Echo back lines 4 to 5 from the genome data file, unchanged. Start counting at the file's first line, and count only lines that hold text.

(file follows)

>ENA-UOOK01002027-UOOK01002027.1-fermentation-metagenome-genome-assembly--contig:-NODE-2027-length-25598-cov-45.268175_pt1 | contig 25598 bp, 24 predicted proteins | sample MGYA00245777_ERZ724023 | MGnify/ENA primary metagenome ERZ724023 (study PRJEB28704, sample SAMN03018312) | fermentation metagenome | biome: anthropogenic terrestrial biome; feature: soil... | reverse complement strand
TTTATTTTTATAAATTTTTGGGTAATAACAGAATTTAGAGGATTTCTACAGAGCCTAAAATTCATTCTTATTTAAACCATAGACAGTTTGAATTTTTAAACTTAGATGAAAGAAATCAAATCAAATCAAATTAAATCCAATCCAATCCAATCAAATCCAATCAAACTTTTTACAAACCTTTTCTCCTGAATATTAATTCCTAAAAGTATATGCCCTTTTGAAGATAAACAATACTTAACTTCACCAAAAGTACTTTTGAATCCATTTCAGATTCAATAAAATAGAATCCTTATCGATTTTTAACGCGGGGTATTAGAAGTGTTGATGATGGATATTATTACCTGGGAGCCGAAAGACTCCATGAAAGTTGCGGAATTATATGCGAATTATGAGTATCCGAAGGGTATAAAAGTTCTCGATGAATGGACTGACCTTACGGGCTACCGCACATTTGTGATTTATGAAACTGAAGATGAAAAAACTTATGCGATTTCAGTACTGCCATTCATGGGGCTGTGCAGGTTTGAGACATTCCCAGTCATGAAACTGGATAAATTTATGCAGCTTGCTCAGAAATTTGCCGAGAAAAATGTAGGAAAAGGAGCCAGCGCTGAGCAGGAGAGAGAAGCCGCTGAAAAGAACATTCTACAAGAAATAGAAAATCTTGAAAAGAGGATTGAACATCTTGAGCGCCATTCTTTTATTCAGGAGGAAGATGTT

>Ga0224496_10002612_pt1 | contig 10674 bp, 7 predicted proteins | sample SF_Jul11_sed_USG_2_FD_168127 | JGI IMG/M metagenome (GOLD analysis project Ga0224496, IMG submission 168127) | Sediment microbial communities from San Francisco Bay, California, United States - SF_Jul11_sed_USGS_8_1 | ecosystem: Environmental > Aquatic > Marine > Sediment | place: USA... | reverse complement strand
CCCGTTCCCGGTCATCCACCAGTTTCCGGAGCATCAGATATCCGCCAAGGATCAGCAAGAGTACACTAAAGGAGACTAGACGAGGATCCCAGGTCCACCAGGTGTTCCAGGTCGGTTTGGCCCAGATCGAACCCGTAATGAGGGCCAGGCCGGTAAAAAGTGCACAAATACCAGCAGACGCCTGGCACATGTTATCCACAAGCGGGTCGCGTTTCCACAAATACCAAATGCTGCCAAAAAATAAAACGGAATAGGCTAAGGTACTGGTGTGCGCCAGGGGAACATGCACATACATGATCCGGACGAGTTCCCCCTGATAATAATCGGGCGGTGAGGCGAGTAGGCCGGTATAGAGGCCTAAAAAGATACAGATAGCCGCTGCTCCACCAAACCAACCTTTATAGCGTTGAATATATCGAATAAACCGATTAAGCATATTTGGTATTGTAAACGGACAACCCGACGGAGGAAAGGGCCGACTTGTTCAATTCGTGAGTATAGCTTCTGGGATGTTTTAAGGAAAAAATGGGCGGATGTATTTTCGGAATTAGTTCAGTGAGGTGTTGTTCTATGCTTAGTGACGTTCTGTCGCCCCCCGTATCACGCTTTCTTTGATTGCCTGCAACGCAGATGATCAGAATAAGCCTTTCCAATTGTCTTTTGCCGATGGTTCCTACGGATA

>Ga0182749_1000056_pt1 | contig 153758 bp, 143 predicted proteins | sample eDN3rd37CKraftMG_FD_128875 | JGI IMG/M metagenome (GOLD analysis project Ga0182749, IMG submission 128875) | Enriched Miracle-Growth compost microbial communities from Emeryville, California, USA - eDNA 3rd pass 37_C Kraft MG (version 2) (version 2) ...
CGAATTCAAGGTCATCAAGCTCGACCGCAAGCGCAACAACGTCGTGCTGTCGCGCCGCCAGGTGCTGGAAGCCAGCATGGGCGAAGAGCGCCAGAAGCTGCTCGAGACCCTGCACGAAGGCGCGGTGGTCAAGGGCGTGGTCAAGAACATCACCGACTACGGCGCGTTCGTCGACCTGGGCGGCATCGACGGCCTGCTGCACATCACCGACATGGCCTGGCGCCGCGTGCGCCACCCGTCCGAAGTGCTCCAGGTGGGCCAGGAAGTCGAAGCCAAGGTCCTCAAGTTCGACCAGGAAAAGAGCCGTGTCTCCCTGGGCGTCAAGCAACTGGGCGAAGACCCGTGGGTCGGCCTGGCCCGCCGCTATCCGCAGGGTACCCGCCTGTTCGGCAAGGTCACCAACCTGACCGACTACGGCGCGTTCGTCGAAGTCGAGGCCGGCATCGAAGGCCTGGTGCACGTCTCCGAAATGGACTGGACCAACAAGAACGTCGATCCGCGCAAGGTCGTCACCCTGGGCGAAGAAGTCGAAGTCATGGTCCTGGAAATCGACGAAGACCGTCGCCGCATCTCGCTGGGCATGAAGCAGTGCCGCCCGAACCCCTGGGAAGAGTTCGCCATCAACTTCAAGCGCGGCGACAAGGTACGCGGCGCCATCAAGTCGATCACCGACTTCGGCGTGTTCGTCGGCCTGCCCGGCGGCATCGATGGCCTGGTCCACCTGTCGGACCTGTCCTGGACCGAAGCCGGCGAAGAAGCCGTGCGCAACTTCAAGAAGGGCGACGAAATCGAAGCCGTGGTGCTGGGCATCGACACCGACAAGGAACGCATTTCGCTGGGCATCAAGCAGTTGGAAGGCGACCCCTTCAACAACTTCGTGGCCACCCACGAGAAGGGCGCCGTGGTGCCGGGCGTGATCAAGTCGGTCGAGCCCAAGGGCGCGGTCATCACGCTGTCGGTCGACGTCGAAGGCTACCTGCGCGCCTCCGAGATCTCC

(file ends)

CCCGTTCCCGGTCATCCACCAGTTTCCGGAGCATCAGATATCCGCCAAGGATCAGCAAGAGTACACTAAAGGAGACTAGACGAGGATCCCAGGTCCACCAGGTGTTCCAGGTCGGTTTGGCCCAGATCGAACCCGTAATGAGGGCCAGGCCGGTAAAAAGTGCACAAATACCAGCAGACGCCTGGCACATGTTATCCACAAGCGGGTCGCGTTTCCACAAATACCAAATGCTGCCAAAAAATAAAACGGAATAGGCTAAGGTACTGGTGTGCGCCAGGGGAACATGCACATACATGATCCGGACGAGTTCCCCCTGATAATAATCGGGCGGTGAGGCGAGTAGGCCGGTATAGAGGCCTAAAAAGATACAGATAGCCGCTGCTCCACCAAACCAACCTTTATAGCGTTGAATATATCGAATAAACCGATTAAGCATATTTGGTATTGTAAACGGACAACCCGACGGAGGAAAGGGCCGACTTGTTCAATTCGTGAGTATAGCTTCTGGGATGTTTTAAGGAAAAAATGGGCGGATGTATTTTCGGAATTAGTTCAGTGAGGTGTTGTTCTATGCTTAGTGACGTTCTGTCGCCCCCCGTATCACGCTTTCTTTGATTGCCTGCAACGCAGATGATCAGAATAAGCCTTTCCAATTGTCTTTTGCCGATGGTTCCTACGGATA

>Ga0182749_1000056_pt1 | contig 153758 bp, 143 predicted proteins | sample eDN3rd37CKraftMG_FD_128875 | JGI IMG/M metagenome (GOLD analysis project Ga0182749, IMG submission 128875) | Enriched Miracle-Growth compost microbial communities from Emeryville, California, USA - eDNA 3rd pass 37_C Kraft MG (version 2) (version 2) ...